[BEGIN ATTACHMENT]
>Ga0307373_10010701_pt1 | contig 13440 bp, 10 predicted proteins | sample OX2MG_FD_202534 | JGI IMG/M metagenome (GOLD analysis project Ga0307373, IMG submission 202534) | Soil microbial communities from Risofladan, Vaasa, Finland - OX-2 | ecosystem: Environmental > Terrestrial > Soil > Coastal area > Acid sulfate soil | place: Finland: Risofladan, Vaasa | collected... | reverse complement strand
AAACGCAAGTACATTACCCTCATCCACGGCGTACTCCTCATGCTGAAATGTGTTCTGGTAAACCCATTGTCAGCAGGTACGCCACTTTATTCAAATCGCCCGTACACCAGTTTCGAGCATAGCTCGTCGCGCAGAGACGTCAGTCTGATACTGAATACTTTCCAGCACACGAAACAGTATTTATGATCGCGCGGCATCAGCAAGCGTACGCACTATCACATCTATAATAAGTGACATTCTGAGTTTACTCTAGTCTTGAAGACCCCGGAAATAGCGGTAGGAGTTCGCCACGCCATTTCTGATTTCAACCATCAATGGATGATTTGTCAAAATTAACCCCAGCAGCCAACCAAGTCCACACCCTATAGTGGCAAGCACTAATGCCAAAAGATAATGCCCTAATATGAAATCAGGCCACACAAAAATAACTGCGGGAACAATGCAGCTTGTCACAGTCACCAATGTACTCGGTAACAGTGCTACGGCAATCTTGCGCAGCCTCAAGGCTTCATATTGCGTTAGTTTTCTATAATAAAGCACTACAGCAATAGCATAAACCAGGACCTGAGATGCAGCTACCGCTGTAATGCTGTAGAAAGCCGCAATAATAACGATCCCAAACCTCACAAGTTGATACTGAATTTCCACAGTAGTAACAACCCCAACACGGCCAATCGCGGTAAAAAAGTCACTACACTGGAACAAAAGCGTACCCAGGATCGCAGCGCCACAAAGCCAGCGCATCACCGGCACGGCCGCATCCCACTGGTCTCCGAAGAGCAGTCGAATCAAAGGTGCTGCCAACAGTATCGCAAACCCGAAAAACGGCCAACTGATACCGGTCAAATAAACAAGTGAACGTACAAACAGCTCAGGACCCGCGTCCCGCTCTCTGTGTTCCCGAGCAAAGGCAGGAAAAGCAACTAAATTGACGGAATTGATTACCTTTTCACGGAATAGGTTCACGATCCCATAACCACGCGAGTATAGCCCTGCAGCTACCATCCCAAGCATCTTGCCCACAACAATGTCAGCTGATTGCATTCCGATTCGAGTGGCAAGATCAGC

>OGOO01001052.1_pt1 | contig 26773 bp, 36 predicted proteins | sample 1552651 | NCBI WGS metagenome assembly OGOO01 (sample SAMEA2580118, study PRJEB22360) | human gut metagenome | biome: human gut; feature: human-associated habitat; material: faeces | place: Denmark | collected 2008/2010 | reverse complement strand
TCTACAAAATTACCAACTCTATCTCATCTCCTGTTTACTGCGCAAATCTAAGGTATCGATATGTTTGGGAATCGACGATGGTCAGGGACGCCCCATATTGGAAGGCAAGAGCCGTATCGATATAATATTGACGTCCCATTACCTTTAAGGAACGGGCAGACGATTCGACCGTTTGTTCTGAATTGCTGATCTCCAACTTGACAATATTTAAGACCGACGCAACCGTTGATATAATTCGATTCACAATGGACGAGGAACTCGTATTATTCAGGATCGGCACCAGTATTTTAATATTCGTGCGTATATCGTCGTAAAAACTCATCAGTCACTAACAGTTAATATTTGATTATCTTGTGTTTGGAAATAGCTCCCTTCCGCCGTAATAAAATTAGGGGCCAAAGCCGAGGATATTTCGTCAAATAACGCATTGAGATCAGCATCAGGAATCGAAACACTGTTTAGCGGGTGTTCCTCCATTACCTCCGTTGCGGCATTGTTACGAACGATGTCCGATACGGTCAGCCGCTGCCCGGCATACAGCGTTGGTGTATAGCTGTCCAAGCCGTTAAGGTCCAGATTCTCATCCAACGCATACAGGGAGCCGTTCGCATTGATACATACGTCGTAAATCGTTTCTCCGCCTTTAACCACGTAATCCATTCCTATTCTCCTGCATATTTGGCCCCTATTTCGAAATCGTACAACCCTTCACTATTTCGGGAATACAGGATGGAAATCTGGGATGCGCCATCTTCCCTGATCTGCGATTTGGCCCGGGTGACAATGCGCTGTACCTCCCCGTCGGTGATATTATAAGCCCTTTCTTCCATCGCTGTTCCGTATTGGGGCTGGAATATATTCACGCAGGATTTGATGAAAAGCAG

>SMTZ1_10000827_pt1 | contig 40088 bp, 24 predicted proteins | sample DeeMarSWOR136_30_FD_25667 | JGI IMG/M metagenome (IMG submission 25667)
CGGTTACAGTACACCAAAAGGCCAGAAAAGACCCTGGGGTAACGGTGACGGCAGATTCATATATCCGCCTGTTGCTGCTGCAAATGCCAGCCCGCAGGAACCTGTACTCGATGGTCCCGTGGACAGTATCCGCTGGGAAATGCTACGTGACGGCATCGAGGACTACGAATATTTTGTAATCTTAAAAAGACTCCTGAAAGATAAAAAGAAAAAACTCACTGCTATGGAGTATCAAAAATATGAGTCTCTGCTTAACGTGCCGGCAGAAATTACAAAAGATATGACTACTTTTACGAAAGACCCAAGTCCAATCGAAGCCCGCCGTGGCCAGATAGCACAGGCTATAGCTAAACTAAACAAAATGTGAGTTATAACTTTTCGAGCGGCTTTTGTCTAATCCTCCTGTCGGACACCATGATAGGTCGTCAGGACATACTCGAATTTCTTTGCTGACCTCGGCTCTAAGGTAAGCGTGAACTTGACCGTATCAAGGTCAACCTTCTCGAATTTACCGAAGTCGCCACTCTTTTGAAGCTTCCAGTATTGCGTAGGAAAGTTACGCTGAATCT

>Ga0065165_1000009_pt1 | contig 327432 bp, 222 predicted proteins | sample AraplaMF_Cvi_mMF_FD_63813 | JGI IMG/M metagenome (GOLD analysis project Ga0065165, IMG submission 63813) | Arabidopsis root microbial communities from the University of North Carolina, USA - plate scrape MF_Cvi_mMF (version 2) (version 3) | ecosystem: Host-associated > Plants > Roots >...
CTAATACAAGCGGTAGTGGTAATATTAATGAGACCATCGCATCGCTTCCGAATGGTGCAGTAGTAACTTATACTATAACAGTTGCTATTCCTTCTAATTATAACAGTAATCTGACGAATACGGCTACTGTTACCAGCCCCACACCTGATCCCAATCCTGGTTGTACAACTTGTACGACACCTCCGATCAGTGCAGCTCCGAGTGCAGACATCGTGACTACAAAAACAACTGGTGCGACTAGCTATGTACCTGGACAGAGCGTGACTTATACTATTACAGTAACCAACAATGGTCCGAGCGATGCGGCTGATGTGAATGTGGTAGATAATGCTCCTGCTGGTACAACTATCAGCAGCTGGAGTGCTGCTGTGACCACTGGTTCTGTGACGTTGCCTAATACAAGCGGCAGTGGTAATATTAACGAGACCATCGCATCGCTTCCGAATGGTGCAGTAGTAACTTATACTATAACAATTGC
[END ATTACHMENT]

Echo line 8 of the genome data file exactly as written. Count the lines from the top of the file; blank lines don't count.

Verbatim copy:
CTAATACAAGCGGTAGTGGTAATATTAATGAGACCATCGCATCGCTTCCGAATGGTGCAGTAGTAACTTATACTATAACAGTTGCTATTCCTTCTAATTATAACAGTAATCTGACGAATACGGCTACTGTTACCAGCCCCACACCTGATCCCAATCCTGGTTGTACAACTTGTACGACACCTCCGATCAGTGCAGCTCCGAGTGCAGACATCGTGACTACAAAAACAACTGGTGCGACTAGCTATGTACCTGGACAGAGCGTGACTTATACTATTACAGTAACCAACAATGGTCCGAGCGATGCGGCTGATGTGAATGTGGTAGATAATGCTCCTGCTGGTACAACTATCAGCAGCTGGAGTGCTGCTGTGACCACTGGTTCTGTGACGTTGCCTAATACAAGCGGCAGTGGTAATATTAACGAGACCATCGCATCGCTTCCGAATGGTGCAGTAGTAACTTATACTATAACAATTGC